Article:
Brand identity is more than a logo. This is more than a brand style guide. This is an important way to differentiate yourself from the competition. Brand identity affects your customers' experience with every touch.
It subconsciously affects how they see everything, from your industry, to your relevance, to your credibility.
It's the sum total of how your brand looks, feels, and speaks to them - the elements that help them decide if they want to communicate with you.
Building brand identity
Some brands have increased brand awareness in art (think Apple, LEGO, or Levi's), while others have made their way into the playing field (think Warby-Parker, Snapchat or Casper). Regardless of your organization, your brand should be front and center.
But creating a brand identity is not an easy task. You need a solid foundation but flexibility, an identity based on your roots but looking to the future.
It looks like a tedious process - and it can be. It takes deep thinking and foresight, but the results are worth it. We have done this process many times with our creative partners and our rebranding, so we know very well what can go wrong and how to make sure everything is going right.
To demystify the process for you, we share our creative approach to building a brand identity, in particular the visual elements of a brand identity. If you've never gone through this process before, or thought your brand might use a small update, take a look.
What is brand identity?
This definition can be a little gloomy. Is this your logo? What is your color palette? Your infographic style? For us, it is the cumulative composition of elements that define how your brand is perceived. Some corporate identities are tied to practical elements: design, packaging, etc. Some even move into the realm of feelings: how it sounds, tastes, feelings and even smells (for example, cosmetics).
For the purposes of this post, we are focusing on the visual of your brand identity (as well as the visual language of your brand). This includes:
Photography / Graphics
Keys to a good brand identity
The logo and the color palette alone do not create a corporate identity. A good personality is well thought out to do this:
Different: It stands out from the competition and grabs the attention of your audience.
Memorable: It is visually impactful. (Think of Apple: the logo is so catchy that they only include the logo, not their name.)
Scalability and flexibility: it can grow and evolve with the brand.
Cohesive: each piece complements the corporate identity.
Easy to use: for designers, it is intuitive and understandable.
The process behind the brand identity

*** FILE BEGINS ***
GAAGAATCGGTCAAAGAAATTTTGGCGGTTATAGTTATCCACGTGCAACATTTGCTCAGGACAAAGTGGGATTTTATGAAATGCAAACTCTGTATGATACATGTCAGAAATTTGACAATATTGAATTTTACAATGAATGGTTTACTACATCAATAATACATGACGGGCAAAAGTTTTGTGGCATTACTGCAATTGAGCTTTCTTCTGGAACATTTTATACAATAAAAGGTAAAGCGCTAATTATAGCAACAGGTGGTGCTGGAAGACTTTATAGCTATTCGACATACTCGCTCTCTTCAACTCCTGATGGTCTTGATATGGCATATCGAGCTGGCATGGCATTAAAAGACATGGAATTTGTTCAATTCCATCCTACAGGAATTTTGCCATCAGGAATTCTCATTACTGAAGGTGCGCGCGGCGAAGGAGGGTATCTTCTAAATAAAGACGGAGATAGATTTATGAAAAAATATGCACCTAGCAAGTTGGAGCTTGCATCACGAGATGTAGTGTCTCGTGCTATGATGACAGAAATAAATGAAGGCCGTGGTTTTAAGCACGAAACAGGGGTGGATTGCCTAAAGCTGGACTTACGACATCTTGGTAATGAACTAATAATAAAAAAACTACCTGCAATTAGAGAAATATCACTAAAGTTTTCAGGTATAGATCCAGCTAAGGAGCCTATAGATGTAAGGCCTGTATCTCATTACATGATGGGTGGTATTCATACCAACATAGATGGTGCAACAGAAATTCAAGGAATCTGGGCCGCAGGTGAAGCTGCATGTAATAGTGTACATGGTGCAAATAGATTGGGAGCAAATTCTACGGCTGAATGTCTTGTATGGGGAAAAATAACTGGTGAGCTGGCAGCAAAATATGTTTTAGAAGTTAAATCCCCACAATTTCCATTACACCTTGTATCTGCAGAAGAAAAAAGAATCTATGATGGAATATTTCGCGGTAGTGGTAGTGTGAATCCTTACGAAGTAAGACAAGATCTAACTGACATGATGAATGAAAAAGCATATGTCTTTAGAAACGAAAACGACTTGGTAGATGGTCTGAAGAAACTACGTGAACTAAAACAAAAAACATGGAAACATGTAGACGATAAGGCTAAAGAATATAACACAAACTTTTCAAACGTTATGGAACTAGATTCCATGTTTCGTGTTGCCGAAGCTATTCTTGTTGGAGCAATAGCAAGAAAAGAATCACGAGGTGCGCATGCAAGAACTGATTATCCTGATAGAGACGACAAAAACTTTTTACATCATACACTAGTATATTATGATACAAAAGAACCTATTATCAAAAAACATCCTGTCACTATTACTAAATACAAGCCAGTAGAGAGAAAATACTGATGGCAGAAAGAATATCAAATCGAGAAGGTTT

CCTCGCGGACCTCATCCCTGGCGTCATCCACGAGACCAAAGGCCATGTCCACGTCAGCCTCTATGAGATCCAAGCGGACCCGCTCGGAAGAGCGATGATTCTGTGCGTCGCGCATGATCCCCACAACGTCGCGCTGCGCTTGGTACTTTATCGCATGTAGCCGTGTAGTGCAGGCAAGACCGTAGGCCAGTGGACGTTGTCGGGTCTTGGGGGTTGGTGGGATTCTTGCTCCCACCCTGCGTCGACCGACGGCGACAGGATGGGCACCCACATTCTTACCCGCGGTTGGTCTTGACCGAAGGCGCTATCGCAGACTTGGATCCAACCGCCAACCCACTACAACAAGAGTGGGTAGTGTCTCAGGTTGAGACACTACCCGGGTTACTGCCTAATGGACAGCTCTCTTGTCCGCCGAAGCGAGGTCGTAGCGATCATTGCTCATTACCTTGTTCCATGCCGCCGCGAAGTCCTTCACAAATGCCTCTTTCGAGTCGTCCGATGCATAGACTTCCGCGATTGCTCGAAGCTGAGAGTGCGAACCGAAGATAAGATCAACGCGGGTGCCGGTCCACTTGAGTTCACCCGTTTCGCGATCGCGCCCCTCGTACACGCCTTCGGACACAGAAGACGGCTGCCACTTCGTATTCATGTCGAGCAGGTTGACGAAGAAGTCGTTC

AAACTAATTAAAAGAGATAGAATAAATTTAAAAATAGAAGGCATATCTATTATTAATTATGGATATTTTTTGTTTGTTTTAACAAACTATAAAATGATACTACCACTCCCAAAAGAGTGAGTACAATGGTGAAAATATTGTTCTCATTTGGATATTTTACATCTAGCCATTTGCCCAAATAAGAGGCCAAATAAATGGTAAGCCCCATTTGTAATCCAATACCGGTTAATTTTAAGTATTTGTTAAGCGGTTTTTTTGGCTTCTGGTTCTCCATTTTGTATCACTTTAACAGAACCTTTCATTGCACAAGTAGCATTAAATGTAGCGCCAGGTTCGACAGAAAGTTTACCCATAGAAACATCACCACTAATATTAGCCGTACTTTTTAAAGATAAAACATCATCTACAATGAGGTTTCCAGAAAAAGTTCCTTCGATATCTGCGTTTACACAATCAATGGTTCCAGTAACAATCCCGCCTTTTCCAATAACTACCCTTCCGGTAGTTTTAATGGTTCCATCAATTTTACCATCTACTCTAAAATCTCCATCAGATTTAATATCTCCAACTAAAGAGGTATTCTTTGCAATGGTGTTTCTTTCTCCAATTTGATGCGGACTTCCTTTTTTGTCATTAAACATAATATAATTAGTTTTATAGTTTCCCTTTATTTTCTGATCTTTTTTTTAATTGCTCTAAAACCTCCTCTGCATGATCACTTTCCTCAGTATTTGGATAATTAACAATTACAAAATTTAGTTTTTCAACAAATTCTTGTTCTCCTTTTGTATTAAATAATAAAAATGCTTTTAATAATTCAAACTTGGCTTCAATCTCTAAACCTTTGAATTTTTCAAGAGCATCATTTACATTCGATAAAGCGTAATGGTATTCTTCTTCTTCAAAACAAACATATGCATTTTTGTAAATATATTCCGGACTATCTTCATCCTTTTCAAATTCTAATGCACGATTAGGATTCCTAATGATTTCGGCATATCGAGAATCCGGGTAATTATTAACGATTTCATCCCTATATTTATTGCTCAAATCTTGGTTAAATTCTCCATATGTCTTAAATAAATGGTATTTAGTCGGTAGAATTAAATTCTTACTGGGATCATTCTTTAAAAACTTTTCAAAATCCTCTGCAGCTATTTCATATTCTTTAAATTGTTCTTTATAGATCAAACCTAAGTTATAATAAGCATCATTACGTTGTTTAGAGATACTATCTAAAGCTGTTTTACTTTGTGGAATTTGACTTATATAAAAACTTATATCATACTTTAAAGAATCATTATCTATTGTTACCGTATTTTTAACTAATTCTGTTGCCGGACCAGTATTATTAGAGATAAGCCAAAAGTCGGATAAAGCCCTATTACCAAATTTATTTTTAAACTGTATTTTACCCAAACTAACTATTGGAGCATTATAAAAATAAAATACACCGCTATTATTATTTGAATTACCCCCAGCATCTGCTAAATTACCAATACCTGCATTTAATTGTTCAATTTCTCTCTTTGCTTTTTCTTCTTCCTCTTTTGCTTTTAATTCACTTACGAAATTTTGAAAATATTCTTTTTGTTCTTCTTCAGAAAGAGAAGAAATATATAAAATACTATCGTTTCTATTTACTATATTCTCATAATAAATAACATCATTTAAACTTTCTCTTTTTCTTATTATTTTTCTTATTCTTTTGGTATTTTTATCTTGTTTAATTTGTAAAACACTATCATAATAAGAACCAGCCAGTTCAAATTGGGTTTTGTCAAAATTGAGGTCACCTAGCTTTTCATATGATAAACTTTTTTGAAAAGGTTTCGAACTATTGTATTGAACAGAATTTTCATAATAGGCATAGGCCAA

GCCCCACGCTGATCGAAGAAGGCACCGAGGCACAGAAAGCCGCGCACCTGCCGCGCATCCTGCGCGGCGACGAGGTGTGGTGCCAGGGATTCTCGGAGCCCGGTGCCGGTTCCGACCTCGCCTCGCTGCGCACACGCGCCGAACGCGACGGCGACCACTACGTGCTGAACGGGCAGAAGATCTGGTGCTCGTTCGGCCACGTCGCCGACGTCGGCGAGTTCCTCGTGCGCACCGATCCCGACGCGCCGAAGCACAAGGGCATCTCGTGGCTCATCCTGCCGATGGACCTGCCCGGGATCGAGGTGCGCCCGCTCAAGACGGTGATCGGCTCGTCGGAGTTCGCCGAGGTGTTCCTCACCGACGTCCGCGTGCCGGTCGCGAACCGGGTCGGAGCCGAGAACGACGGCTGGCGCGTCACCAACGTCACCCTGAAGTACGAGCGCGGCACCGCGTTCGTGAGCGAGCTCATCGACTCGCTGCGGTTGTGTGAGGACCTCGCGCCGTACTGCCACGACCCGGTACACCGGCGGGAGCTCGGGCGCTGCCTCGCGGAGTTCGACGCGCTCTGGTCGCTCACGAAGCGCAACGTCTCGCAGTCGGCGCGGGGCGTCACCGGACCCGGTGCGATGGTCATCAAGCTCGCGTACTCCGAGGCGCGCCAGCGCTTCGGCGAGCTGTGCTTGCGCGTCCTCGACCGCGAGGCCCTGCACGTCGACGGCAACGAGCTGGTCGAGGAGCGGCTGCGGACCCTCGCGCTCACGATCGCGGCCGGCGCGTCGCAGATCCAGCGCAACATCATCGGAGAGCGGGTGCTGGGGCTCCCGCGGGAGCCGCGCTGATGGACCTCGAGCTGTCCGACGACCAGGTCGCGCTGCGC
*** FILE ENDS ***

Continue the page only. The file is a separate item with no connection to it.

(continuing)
When we start a branding project, we approach each phase from a philosophical and highly critical perspective. We want to test, poke, and nudge until we get to the essence of the brand. Then we get down to business. This is what it looks like.
1) Research and research
This is the most difficult stage. It takes time, energy and labor. But it is important to create a foundation on which the visual language will stand. At this stage, we will learn everything we can about the brand. This research helps us create a brand persona, a complete picture of what a brand is. For this we ask a lot of questions.
Who is the audience?
One of the common misconceptions is that brand identity is exclusively informed about what the brand wants to present. This is not entirely true. We also need to understand what brand customers want to interact with.
This does not necessarily mean that brand customers will choose the logo color. But this means that we are well aware of their needs, needs and values. (Audience characters are incredibly useful here. If you've never created one, try this exercise for less than 60 minutes.)
In addition to the main audience (customers) of the brand, we also want to know what additional or tertiary audience it can reach (for example, other brands or potential employees). Brand identity is the “face” that interacts with the world. Everything we create must accurately reflect what the brand wants to do and say to specific people.
What is an existing brand?
Sometimes we build a brand identity from scratch. In other cases, we are updating outdated identification. In any case, we need a full estimate:
The current state of the brand's personality
How this brand label can be created or customized to align with future goals
We want to know how the brand is perceived both internally and externally. Getting an honest and accurate reflection is the only way to understand how and where he succeeds, or where we need the course to be correct.